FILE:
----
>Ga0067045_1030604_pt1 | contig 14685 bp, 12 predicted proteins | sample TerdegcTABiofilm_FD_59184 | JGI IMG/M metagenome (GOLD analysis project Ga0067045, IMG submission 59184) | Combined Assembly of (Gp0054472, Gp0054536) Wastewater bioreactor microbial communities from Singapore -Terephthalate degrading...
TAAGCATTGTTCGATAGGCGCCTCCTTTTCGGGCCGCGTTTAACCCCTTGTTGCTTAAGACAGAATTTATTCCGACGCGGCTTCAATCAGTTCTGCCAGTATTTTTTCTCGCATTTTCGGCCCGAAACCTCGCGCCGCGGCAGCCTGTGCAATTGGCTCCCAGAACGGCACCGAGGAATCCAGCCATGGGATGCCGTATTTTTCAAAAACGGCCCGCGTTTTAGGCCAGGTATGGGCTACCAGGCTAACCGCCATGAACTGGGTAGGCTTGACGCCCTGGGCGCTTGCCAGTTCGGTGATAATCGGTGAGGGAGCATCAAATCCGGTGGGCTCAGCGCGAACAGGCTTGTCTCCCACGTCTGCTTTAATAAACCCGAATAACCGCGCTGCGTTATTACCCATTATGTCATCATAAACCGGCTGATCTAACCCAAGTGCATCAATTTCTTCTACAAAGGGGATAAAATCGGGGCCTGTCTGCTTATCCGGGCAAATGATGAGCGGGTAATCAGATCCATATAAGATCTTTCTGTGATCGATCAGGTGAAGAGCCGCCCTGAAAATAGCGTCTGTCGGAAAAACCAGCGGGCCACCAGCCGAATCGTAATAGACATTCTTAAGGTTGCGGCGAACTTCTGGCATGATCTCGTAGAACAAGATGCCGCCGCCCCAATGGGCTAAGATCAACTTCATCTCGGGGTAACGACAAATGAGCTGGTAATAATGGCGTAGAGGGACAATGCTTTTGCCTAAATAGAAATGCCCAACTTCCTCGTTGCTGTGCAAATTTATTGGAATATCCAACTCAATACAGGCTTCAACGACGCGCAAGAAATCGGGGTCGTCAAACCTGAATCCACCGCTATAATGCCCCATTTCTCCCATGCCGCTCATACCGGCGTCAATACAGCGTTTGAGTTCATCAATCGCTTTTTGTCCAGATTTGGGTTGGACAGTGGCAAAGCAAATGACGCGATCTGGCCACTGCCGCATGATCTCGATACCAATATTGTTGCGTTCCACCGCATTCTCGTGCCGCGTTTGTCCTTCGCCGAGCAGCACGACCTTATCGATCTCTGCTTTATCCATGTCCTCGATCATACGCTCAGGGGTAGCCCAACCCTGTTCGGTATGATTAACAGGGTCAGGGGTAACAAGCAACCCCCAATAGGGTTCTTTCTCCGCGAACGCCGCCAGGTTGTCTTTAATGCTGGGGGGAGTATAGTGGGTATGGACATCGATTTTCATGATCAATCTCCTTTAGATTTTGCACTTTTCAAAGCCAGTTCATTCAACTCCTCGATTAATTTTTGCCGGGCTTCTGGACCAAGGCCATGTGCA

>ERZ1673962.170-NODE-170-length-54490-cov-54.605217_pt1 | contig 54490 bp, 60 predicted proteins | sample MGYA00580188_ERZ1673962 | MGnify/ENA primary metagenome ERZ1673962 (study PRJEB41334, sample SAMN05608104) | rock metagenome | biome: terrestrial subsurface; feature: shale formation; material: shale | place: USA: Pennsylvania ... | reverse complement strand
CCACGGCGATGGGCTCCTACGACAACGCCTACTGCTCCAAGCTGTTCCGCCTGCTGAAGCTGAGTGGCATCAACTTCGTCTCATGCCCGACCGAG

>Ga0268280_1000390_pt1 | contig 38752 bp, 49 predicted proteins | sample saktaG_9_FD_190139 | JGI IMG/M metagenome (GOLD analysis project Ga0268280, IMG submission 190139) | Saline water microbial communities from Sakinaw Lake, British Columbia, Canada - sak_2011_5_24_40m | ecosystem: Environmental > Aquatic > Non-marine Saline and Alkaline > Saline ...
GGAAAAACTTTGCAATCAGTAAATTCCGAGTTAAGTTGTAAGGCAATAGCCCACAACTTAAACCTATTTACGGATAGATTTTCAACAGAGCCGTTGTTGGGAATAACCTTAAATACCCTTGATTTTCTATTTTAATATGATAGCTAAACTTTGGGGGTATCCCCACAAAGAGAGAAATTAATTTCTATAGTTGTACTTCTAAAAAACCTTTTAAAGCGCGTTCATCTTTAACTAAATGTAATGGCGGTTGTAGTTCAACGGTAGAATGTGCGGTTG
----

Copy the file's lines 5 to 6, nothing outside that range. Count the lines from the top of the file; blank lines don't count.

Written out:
>Ga0268280_1000390_pt1 | contig 38752 bp, 49 predicted proteins | sample saktaG_9_FD_190139 | JGI IMG/M metagenome (GOLD analysis project Ga0268280, IMG submission 190139) | Saline water microbial communities from Sakinaw Lake, British Columbia, Canada - sak_2011_5_24_40m | ecosystem: Environmental > Aquatic > Non-marine Saline and Alkaline > Saline ...
GGAAAAACTTTGCAATCAGTAAATTCCGAGTTAAGTTGTAAGGCAATAGCCCACAACTTAAACCTATTTACGGATAGATTTTCAACAGAGCCGTTGTTGGGAATAACCTTAAATACCCTTGATTTTCTATTTTAATATGATAGCTAAACTTTGGGGGTATCCCCACAAAGAGAGAAATTAATTTCTATAGTTGTACTTCTAAAAAACCTTTTAAAGCGCGTTCATCTTTAACTAAATGTAATGGCGGTTGTAGTTCAACGGTAGAATGTGCGGTTG